EAGAN — Mike Zimmer told his rookie receivers to get their act together, and they listened.
The Minnesota Vikings’ coach said July 28 his young receivers needed to “get their rear end in gear” or the team would be “looking for somebody else.”
Rookie Olabisi Johnson took notice.
“He wasn’t wrong,” said Johnson, a seventh-round pick. “We’re in the NFL. Yes, our title is a rookie, but there’s no room for error. You still got to step up to the plate, and you got to be ready to play.”
Thankfully for Johnson and the other young receivers, Zimmer said this week that they have shown much improvement.
“They’re lining up a lot better,” Zimmer said. “Very seldom now are you seeing them run from one side or the other, so they’re getting extra work in, mentally, and then they’re getting some extra work in meeting times where they just line up and make sure they know what they’re doing.”
In addition to Johnson, Minnesota’s rookie receivers are Dillon Mitchell, a seventh-round pick, and Davion Davis and Alexander Hollins, both undrafted. All had their moments in Saturday night’s practice and then came in Sunday when other players were off from training camp.
“On the day off, we all came in together and we were looking at scripts and stuff,” Davis said. “I think we’re coming along pretty well. It just takes a little time. We’ve been in our playbooks and been on top of stuff.”
Johnson agreed there has been improvement.
“It’s just about getting more comfortable, and once you get more comfortable you can just play 100 percent,” he said. “You don’t have to worry about, ‘Oh, what do I do here?’”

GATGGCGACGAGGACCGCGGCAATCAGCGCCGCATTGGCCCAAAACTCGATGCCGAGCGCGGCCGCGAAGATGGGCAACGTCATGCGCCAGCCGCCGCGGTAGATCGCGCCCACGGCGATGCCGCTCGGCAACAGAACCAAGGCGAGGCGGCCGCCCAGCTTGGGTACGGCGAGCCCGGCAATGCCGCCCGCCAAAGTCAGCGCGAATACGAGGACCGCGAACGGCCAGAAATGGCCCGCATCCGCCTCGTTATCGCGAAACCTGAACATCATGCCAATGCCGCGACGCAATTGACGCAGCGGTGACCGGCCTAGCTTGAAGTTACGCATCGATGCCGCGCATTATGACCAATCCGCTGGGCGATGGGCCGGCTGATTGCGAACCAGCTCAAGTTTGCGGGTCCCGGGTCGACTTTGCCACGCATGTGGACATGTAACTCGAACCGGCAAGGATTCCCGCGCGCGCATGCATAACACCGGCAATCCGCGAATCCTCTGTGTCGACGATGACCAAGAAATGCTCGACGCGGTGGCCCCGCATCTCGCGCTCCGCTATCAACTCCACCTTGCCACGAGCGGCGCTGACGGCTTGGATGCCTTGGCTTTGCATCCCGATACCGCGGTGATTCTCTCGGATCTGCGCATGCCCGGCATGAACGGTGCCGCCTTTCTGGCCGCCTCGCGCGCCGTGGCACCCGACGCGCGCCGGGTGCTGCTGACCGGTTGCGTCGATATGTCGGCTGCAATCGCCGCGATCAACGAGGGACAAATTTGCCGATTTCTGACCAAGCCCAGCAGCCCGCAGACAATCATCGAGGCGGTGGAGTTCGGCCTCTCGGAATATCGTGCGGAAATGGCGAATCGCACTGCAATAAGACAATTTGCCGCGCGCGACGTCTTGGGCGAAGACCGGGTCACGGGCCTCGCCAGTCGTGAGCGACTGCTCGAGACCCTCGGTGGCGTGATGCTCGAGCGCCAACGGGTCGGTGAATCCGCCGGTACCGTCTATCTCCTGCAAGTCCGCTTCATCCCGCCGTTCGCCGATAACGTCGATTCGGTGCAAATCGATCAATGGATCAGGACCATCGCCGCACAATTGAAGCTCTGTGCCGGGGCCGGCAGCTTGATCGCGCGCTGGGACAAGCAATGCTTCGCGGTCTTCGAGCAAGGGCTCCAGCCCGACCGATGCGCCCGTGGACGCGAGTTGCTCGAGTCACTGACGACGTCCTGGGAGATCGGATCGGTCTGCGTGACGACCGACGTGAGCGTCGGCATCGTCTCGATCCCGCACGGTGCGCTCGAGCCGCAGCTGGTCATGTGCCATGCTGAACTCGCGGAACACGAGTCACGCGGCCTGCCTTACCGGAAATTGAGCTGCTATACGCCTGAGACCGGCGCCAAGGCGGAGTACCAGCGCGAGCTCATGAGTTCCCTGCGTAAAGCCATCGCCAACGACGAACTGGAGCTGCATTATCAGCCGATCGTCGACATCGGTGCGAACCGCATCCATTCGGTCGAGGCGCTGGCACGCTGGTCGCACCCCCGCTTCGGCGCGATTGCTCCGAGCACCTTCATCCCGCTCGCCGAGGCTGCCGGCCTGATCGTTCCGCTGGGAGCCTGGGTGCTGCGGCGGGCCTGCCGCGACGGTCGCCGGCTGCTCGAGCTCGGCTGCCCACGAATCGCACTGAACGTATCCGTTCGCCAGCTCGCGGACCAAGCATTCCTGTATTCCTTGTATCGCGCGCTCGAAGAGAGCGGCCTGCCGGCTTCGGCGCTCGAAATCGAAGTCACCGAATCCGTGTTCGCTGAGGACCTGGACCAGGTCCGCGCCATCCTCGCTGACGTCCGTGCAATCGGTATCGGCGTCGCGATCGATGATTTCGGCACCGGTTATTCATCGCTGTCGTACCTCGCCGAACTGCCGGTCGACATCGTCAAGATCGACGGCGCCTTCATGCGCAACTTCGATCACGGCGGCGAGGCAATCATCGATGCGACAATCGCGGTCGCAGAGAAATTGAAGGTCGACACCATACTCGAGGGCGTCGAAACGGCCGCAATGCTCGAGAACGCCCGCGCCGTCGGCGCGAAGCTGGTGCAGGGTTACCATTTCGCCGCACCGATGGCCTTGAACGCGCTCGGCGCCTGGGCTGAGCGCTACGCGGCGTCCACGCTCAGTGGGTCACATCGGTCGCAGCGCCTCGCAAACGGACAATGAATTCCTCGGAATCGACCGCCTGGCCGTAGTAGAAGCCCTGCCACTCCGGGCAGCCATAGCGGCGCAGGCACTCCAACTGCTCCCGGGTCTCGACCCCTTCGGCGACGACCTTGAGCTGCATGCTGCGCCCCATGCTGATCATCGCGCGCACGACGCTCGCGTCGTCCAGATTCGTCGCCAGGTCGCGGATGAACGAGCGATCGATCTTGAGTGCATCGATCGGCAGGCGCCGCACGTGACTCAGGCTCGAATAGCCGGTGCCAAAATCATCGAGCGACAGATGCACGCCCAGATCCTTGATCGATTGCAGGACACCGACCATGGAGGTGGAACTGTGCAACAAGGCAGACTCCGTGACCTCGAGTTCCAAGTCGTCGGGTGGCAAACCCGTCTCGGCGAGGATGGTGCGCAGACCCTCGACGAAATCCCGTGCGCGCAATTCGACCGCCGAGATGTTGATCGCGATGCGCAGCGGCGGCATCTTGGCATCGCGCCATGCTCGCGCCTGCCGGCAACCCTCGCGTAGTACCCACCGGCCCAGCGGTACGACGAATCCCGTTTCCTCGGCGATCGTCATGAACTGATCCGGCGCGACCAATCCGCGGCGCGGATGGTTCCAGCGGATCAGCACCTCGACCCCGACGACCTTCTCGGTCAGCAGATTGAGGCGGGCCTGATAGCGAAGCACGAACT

Plenty of improvement, though, is likely still needed for a rookie receiver to get in position to play much this season. The Vikings have released their first unofficial depth chart. Mitchell was listed No. 4 at one receiver spot, Johnson and Hollins were the two No. 5 receivers, and Davis was a No. 6.
Despite what the depth chart said, Zimmer seemed to speak more highly of Johnson than Mitchell.
“Olabisi is doing well,” Zimmer said. “He’s playing in a multiple number of spots, catches the ball well, gets in the right place most of the time. Dillon Mitchell is a very, very talented guy that needs to continue to work on (things). He’s got a lot of habits in some of his routes that he’s running that he’s working on trying to get better. But he made a nice catch the other night.”
That was a 40-yard grab from Kyle Sloter down the left sideline. Hollins also had a catch about that long, snagging one on the right side from Sean Mannion.
Zimmer said it will “be awhile” before he sorts out which young receivers could make the team. The two draft picks have a better shot than the two undrafted guys.
Johnson caught 54 passes for 796 yards last season at Colorado State, while Mitchell had 75 grabs for 1,184 yards at Oregon. Both returned punts in college.
“I think it’s good,” Johnson said of his chances to make the 53-man roster. “I have that special teams aspect. I have the blocking aspect. I have the playbook down. So it’s just a matter of time. I’m going out there with confidence and knowing my ability on the field because I’ve got it.”
Johnson was listed on the depth chart as the No. 3 kickoff returner despite having brought back only one in his college career. He returned two Saturday and looked comfortable, although there was no tackling.
Johnson is also working in practice on returning punts, but he was not listed there on the depth chart. Mitchell was listed as the No. 3 punt returner.
“Kickoff returning is maybe a little easier because you’ve got more blockers set up for you and before you can get to the defense, you can read the holes and things like that,” Johnson said.